When the server is working, bind takes care of talking to other servers and propagating the info. But if you decide to do this, make sure you investigate first whether your ISP is blocking port 53, or other ports you might need, since they often block ports for services to residential customers. To stop people having web servers, mail servers, etc at home.

    But I still think only hosts are enough for you. Now, if the current registrar is limiting you with hosts, that's another matter.
    Darko.
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  7. #7
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    Re: Need Someone to Explain DNS Entries for Subdomains

    Internet standards require you to have two DNS servers exactly to protect against outages like you describe.

    That said, I don't know what you mean by a "subdomain" either. Usually a name like "host.example.com" refers to a specific machine and is referenced by a A record, or aliased with a CNAME. "Subdomains" usually mean another separate domain with its own nameserver. For instance, a company might use example.com, but have another internal domain name server for its workstations with names like host.local.example.com, where local.example.com is a subdomain. Subdomains usually have their own nameserver records (NS), although sometimes they can appear only as a mail exchanger (MX). For instance, you can have email addresses like someone@example.com, or addresses that exist within a subdomain of example.com like someone@mail.example.com. In those cases there is usually a different mail server handling mail for each set of addresses.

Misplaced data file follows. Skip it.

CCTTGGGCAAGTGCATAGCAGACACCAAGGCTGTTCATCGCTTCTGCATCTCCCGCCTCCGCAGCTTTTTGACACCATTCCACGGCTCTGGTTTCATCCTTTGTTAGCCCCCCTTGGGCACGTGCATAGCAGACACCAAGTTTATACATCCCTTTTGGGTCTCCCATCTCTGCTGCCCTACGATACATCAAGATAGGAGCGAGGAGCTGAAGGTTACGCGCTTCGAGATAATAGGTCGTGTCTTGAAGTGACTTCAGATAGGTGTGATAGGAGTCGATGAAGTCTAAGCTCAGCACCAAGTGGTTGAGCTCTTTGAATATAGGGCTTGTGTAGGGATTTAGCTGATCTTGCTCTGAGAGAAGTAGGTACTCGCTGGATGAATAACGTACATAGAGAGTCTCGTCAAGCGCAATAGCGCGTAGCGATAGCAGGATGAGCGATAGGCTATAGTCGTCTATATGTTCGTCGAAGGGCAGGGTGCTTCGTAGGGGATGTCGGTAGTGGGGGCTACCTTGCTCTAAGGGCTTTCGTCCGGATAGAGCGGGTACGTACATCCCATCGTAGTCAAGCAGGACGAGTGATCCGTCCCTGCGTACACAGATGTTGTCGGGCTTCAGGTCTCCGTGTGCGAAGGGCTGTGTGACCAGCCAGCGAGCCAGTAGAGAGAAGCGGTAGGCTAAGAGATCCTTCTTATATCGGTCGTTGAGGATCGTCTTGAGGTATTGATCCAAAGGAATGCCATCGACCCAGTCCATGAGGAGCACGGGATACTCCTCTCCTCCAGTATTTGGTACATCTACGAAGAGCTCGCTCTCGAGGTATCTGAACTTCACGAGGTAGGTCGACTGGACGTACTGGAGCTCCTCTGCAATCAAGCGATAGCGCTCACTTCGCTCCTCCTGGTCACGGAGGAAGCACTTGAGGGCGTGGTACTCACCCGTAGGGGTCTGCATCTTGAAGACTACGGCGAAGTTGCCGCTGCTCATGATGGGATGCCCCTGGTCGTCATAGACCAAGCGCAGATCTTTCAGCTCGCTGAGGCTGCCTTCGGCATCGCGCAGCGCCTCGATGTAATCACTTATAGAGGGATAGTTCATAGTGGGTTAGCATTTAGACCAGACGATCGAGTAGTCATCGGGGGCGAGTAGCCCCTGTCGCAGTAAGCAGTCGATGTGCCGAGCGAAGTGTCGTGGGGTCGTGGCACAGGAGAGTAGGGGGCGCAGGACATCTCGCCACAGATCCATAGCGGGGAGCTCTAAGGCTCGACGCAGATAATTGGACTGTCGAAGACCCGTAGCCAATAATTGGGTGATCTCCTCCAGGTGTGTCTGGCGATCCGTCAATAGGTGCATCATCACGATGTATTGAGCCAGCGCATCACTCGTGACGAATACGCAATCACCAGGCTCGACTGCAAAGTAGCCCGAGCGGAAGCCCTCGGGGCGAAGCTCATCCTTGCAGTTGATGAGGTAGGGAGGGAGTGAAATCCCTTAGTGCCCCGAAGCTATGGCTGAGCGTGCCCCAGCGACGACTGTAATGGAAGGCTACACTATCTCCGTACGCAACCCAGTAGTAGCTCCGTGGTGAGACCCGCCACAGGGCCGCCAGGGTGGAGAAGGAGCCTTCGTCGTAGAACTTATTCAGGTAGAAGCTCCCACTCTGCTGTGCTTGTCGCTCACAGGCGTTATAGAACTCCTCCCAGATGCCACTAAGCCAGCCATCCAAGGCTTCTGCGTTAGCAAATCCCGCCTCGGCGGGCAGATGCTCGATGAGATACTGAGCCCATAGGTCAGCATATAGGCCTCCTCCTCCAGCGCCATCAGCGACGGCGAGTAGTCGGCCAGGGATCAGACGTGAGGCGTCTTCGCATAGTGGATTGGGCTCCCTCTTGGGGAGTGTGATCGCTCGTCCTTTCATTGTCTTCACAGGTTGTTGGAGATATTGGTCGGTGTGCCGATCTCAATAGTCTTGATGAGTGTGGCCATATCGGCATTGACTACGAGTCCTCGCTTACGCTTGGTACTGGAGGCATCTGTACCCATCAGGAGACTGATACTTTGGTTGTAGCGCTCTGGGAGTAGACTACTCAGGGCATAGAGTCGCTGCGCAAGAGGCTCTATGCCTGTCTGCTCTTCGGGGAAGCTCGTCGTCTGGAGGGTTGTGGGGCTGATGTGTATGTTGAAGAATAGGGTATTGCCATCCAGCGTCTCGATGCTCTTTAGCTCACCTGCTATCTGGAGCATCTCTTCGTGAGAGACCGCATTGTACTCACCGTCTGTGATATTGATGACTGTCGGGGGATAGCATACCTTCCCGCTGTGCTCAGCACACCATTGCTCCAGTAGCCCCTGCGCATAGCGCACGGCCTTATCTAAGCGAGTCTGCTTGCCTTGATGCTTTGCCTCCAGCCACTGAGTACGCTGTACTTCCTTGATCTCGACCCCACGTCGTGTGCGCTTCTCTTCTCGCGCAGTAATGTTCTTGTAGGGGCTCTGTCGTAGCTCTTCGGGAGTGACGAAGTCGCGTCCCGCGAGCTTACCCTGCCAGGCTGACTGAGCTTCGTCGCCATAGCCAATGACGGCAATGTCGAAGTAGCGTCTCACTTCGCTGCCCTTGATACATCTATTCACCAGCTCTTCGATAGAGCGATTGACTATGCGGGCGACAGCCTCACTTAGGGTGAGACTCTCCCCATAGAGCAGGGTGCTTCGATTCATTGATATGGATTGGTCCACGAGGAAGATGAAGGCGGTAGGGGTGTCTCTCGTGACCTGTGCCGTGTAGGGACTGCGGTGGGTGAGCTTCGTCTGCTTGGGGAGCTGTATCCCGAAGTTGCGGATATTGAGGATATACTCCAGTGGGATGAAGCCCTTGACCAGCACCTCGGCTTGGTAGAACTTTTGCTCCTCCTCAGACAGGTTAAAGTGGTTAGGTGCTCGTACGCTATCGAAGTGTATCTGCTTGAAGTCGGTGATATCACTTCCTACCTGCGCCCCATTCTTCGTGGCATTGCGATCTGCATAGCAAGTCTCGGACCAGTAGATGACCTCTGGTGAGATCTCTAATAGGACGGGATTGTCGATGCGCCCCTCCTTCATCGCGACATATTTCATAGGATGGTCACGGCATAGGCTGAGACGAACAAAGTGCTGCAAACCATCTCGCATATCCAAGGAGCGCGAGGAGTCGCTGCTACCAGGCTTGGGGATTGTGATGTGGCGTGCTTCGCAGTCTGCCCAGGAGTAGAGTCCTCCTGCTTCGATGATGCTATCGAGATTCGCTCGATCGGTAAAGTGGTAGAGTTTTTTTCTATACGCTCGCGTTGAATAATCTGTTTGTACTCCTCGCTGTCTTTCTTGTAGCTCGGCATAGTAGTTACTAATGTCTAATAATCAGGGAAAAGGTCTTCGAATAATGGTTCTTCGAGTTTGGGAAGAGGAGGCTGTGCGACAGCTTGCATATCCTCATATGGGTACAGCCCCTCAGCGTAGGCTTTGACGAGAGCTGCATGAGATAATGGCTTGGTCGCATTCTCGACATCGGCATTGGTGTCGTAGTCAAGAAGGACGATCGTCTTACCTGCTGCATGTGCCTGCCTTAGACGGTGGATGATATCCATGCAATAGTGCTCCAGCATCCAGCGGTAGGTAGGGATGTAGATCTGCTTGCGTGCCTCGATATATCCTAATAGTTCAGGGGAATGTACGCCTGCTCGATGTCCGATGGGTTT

If you want to host everything yourself, and this is a commercial project, I recommend renting a virtual server at some place like Linode. Trying to host production services on a residential connection is asking for trouble in the long run.
    If you ask for help, please have the courtesy to check for responses and thank the people who helped you.

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  8. #8
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    Re: Need Someone to Explain DNS Entries for Subdomains

    Quote Originally Posted by SeijiSensei View Post
    If you want to host everything yourself, and this is a commercial project, I recommend renting a virtual server at some place like Linode. Trying to host production services on a residential connection is asking for trouble in the long run.
    Just adding a +1 to this. I have a VPS at Secure Dragon and so far I have been pleased with it.